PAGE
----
Story Contest 2017 #2 Results » Highly Commended - Junior Category
“Isaac’s Question” by Derek Chau, is the Highly Commended story in the senior category of the second biannual International Short Story Contest 2017 which was organized by Kids World Fun.
It was 7:30am when I entered the testing room, almost 2 hours before my first class began. I had only 6 hours of sleep, feeling resentful over the fact that I could’ve slept earlier had I not used my phone late at night. What I did with my phone was search for trivial details before I took my exam—I guess I took too long. “Isaac Gray, your test is on that desk,” the instructor informed me, “We’ll wait five more minutes for everyone to get ready,” he continued. I never knew the instructor’s name at the time, but that didn’t matter since all I wanted was a perfect score on the PSAT I was going to take.
The PSAT meant a lot to me since it was a step towards the SAT. Since my freshman year in Wilcox High School, I’ve started practicing for the arduous exam on Khan Academy. Every day I answered 50 SAT-related questions, believing that someday, I’ll get my desired goal of 1600 along with an essay score of 8/8/8. I thought, if I get a perfect score of 1520 on the PSAT, then I should be able to get a perfect score on the SAT. My claim, however, was contradicted once I realized that the former was a preliminary version of the SAT—meaning that it had fewer questions, including the absence of the essay portion. Nonetheless, I wanted to finish the PSAT with a perfect score.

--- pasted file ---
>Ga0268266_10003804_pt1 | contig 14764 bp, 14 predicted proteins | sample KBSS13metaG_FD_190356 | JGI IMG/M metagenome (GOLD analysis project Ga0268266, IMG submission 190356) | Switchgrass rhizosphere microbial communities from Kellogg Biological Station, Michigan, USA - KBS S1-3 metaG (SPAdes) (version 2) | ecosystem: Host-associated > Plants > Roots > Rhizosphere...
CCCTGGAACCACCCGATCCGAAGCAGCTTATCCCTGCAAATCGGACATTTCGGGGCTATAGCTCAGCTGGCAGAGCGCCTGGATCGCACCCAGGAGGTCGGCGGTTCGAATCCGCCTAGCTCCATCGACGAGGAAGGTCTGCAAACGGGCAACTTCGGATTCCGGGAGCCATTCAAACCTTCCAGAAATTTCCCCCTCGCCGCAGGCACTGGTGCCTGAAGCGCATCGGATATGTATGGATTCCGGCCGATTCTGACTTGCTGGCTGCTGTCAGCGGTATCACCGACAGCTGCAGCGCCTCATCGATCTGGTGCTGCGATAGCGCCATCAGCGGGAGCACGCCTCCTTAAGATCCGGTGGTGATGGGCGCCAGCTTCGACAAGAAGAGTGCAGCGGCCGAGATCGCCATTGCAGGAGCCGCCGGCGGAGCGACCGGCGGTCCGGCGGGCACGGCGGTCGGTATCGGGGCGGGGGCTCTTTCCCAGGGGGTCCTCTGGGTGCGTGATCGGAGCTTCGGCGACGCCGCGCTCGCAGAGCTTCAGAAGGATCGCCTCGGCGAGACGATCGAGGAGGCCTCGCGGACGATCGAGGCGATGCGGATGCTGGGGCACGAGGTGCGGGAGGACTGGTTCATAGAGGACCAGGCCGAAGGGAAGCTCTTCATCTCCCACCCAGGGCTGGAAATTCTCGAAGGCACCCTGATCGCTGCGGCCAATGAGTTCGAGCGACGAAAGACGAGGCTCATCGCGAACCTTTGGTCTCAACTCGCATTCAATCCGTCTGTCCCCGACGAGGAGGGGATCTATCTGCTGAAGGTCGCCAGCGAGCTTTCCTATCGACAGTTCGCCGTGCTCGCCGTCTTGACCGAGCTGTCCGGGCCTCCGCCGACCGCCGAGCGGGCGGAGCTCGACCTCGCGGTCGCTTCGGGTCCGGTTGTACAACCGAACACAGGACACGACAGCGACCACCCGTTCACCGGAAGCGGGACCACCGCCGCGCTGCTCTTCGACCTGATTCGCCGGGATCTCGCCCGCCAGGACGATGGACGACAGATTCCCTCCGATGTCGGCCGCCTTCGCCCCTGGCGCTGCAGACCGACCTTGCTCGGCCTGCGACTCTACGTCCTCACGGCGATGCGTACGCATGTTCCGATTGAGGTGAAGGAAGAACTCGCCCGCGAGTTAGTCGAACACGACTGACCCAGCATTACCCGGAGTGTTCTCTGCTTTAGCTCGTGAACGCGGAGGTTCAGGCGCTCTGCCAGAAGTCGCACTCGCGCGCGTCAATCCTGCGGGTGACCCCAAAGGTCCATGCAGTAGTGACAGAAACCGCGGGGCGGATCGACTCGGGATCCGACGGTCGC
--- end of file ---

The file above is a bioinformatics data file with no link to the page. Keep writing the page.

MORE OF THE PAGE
“Ready? Begin,” the instructor said. From his go, I—along with everyone in the classroom—immediately read a passage called The Schartz-Metterklume Method, a short story written in 1911. After reading the story itself, I began to answer each of the questions, knowing that I’d done them all right. 60 minutes went by, and I had already finished the other passages such as a speech from Abraham Lincoln, a report regarding plant growth, an article summarizing the universe, and more. The questions were no challenge to me, since I completed practice exams in the past, each with scores promising enough to tell me, “You can do this Isaac, you’ll make your way to Stanford starting with this exam.” Upon hearing those words from my mind, my self-confidence grew to a level I’ve never experienced before! “Timer done!” the instructor announced, “We will now begin the Writing & Language section of your exam.”
Answering every question with ease, I passed the second section of the exam without difficulty. It was easy, as in the passage Transforming the American West Through Food and Hospitality a question stated, “The author considers deleting this sentence; Should the author make this decision?” I circled choice “A” which puts, “Yes, the author should make this deletion because the underline sentence is packed with loosely related information.” I expected this kind of question; it comes by in every sort of exercise I faced back in 10 Honors English. Within 20 minutes I answered every problem without trouble, being on my high horse.